BOOKS: Two Perfectly Marvelous Cats

From ANIMAL PEOPLE, November 1996:

Two Perfectly Marvelous Cats
by Rosamond M. Young
J.N. Townsend (12 Greenleaf Drive, Exeter, NH
03833), 1996. 176 pages, $20.00, hardback.

Faith, the first cat in these two stories, is a “perfectly
marvelous cat,” but the rector who cherished her is an utterly
dreamy dish. Are there, were there, anywhere such men? He
wanted to understand his cat, to allow her independence as
well as protection. From her first entry, uninvited, off the
street, he accorded her full equality with any of God’s creatures,
and respected her as the wonderful work a cat is. He
drew from his prayer book to create a touching and beautiful
funeral service for Faith. In his unabashed tenderness toward
his little cat, he sets an example of the truly religious. Faith,
on the other hand, while showing indubitable courage in saving
her kitten from peril, is simply being a typical cat mother.

Some cat mother somewhere is being similarly valiant at this
very moment.
The second exemplary cat, Simon, perseveres
despite illness and injury, and even the misunderstanding of his
humans. Good as the story is––and both of Young’s stories
convey perfectly the unique atmosphere of life during World
War II, both in the British Isles and in the Pacific Theatre––
my mind fixed on the issue Young does not press: quarantine.
The British cling to an archaic and unscientific notion that
impounding all entering animals for six months will keep out
rabies. Pets too old, fearful, spoiled by their accustomed
lifestyles, or too much in love with their owners often die during
this imprisonment without crime or trial. The Dicken
Medal that Simon won, as the only cat so honored, was a nice
bit of tin, but Simon died in quarantine, deserving far better.
––Phyllis Clifton

Editor’s note:
The British quarantine law is under fire as never
before, as the September deaths of Danish embassy attache
Henrik Sorenson’s 12-year-old cocker spaniel and Air Chief
Marshall Sir Michael Stear’s two-year-old glden retriever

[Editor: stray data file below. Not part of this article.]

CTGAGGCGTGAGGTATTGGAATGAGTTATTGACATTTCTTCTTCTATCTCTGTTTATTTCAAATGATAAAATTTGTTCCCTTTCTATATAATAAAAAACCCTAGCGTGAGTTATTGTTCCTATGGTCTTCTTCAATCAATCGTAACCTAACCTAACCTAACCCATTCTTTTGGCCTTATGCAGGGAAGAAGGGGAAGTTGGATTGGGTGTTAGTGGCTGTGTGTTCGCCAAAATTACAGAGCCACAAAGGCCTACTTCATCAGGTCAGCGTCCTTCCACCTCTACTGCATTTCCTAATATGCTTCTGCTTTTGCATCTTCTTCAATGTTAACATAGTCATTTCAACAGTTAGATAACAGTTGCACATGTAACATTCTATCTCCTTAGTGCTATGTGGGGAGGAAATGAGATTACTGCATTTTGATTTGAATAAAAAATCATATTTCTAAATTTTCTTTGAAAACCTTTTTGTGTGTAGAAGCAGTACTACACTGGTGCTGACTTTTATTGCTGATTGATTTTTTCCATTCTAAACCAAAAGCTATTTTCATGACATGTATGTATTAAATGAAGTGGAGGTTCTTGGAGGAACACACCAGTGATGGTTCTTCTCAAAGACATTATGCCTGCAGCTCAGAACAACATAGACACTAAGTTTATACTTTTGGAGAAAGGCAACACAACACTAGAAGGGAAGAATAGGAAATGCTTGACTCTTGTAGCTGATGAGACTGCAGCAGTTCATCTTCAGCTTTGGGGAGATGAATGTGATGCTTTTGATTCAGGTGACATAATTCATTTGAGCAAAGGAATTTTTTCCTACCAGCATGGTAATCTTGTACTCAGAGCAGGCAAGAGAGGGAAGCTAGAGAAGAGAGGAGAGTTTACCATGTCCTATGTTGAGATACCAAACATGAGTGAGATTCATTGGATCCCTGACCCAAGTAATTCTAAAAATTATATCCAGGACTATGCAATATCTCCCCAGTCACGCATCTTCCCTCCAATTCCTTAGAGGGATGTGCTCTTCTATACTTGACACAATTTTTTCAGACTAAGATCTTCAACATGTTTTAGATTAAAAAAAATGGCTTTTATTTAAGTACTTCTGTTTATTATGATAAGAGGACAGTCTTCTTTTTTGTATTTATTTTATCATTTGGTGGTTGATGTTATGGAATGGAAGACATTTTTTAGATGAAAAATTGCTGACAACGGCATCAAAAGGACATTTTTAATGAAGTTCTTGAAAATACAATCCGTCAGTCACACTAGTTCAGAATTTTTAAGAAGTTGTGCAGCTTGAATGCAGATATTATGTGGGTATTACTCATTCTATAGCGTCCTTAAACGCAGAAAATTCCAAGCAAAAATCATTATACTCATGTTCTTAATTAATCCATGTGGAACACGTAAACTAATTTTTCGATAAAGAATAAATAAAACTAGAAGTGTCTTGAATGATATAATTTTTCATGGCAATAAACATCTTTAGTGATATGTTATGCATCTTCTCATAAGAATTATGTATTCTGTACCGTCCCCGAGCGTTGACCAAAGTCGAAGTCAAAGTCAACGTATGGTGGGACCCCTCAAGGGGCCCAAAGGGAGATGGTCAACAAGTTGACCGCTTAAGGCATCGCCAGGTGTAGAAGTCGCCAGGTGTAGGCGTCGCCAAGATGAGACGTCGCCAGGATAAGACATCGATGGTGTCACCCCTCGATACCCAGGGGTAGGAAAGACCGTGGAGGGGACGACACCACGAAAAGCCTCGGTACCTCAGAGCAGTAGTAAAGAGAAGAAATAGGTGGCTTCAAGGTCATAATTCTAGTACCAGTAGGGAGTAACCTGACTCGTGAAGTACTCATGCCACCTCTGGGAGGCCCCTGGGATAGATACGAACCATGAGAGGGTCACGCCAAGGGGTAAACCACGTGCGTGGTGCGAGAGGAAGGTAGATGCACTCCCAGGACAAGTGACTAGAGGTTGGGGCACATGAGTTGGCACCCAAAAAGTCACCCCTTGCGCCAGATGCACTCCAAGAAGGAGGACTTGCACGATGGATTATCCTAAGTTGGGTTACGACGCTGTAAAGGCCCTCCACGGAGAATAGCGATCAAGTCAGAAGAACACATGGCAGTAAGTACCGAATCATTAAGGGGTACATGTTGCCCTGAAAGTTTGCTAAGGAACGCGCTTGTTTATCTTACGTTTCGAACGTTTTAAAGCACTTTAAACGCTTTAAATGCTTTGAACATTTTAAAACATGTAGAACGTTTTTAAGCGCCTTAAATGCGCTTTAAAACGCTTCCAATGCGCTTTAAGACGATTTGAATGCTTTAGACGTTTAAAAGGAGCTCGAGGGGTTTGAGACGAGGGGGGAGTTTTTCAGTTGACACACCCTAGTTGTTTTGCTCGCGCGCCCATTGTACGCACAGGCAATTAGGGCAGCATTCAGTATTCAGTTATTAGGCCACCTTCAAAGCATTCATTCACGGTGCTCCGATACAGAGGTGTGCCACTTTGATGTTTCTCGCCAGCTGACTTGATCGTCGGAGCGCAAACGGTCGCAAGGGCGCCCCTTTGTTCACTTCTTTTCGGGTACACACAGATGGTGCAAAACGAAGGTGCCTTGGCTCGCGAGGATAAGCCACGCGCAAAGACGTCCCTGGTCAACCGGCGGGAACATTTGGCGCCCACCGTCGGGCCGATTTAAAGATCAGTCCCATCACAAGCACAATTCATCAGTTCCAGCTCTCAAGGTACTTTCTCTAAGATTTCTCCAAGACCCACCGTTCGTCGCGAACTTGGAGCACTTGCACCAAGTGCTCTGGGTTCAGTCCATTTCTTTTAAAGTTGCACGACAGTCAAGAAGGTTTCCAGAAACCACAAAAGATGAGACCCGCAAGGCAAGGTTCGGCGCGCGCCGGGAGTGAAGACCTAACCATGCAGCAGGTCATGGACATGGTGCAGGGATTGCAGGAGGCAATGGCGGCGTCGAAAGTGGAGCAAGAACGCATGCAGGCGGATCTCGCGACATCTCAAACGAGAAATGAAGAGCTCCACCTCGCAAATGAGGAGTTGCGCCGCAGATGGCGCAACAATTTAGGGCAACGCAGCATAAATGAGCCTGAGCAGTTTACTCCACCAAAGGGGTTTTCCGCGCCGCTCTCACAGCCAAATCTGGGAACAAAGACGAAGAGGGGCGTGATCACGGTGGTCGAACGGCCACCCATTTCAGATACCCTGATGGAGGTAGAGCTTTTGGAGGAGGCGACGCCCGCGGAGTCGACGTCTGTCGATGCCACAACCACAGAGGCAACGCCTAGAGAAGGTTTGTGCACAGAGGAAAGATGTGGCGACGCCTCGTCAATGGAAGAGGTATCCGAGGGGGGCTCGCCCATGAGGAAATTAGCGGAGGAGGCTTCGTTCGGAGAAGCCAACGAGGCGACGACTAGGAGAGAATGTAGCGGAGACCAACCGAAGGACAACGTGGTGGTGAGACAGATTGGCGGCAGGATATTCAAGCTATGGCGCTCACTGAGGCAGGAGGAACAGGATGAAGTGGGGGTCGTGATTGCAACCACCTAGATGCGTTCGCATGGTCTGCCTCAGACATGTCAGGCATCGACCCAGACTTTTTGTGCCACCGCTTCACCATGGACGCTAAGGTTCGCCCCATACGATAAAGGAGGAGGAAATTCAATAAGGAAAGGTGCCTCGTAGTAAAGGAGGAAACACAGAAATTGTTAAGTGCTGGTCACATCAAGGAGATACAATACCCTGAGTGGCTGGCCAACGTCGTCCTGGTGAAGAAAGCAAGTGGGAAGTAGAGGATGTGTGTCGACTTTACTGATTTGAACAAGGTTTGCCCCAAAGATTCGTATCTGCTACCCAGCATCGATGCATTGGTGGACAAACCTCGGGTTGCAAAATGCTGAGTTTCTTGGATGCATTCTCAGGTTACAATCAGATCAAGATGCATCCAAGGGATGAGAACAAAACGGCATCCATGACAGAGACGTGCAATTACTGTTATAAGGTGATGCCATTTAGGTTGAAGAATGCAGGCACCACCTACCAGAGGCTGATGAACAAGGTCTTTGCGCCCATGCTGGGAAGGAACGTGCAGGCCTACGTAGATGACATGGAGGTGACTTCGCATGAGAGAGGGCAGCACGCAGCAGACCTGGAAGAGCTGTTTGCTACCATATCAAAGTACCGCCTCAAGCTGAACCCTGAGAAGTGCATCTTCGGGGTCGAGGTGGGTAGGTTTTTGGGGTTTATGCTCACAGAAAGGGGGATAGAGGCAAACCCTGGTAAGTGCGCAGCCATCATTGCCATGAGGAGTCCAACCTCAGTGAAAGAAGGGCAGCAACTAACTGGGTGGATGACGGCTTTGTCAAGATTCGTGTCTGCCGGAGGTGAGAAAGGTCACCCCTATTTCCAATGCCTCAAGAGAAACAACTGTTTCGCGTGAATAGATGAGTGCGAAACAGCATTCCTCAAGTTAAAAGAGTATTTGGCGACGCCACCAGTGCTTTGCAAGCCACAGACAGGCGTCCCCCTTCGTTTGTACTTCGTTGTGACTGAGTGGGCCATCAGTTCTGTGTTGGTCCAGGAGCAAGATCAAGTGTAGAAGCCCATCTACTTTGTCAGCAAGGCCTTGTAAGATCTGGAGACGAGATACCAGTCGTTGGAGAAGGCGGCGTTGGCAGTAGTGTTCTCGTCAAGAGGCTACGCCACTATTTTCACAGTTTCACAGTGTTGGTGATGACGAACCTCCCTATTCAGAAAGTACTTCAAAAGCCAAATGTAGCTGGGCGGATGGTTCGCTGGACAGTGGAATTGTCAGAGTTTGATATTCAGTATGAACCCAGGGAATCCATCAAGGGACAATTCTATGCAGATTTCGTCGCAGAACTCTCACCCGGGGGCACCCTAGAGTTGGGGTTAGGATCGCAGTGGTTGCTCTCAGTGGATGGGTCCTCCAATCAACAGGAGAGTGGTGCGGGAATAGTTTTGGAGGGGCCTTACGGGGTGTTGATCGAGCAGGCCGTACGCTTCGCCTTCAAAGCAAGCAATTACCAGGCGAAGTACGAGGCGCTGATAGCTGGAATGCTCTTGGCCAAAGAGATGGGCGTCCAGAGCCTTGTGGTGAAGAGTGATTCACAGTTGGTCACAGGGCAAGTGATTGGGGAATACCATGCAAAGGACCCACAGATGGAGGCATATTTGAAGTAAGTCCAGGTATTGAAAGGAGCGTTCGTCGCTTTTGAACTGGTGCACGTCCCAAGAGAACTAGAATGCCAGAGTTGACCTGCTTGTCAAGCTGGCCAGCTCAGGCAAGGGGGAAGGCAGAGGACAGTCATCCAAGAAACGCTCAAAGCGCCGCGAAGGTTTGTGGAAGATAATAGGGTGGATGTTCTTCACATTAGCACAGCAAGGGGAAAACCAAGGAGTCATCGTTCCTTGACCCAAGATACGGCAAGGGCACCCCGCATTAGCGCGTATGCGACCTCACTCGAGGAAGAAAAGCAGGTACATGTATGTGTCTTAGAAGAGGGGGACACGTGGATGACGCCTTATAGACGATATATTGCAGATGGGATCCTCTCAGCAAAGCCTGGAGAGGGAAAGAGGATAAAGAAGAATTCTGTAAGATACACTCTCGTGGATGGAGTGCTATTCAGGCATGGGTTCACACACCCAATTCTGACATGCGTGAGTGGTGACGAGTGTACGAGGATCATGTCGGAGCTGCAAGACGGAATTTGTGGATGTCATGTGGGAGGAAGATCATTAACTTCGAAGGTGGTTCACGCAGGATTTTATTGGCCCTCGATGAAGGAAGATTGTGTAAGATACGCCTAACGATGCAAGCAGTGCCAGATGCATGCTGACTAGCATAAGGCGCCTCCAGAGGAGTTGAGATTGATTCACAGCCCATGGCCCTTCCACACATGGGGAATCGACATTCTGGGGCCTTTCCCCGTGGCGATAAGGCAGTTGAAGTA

made banner headlines, along with denunciations of quaran –
tine by artist David Hockney, actor Rupert Everett, model
Elizabeth Hurley, and Christopher Patten, the final colonial
governor of Hong Kong, each reluctant to return home, for the
sake of a pet.
“Like thousands of diplomats, service and business
families around the world, I feel the present British quarantine
rules are preposterous,” Patten told the London Times. “I
have told the prime minister what I think. There is no scientific
basis for them, and they risk cruelty to animals.”
British agriculture minister Douglas Hogg has stated
that he is considering a “review” of the law, introduced in
1901, and a parliamentary committee on quarantine unani –
mously recommended in 1994 that it be repealed, but no mea –
sure to do so was ever introduced.
The quarantine law is upheld by lobbying pressure
from two directions: pet breeders, who enjoy a monopoly on
animal supply that might quickly erode against competition
from puppy mills and catteries in the poorer nations of the
European Community, and quarantine kennel operators, who
typically earn $2,250 from quarantining a dog, $1,800 for
quarantining a cat. In 1995, 9,520 dogs and cats were quar –
antined, at total cost to owners of more than $20 million.
Many quarantine kennel operators are members of
the British Veterinary Association, which defends the quaran –
tine despite an October 16 call for repeal from a group of dissi –
dent veterinarians led by professor of veterinary medicine John
Bleby and Lord Soulsby, former president of the Royal College
of Veterinary Surgeons.
Mainstream humane organizations are split between
opposing an obviously inhumane practice and removing an
obstacle to an influx of animals to compete with adoptions.
The quarantine law has undeniably been effective in
keeping rabies out of Britain: the last human case occurred in
1902, and while one rabid bat reportedly turned up just this
year, the last rabies case in a dog or cat was in 1972.
However, advances in vaccination have made long
quarantines obsolete.
New Zealand until recently had a similar six-month
mandatory quarantine of incoming animals. It was recently
replaced with a one-month quarantine, by recommendation of
Stuart C. MacDiarmid, national manager of agricultural secu –
rity for the New Zealand ministry of agriculture. MacDiarmid
and colleague Kevin Corrin, “showed that the risk from a onemonth
quarantine and verified vaccination status was no
greater than the then current policy of six months’ quarantine,”
MacDiarmid advised British authorities on October 22.

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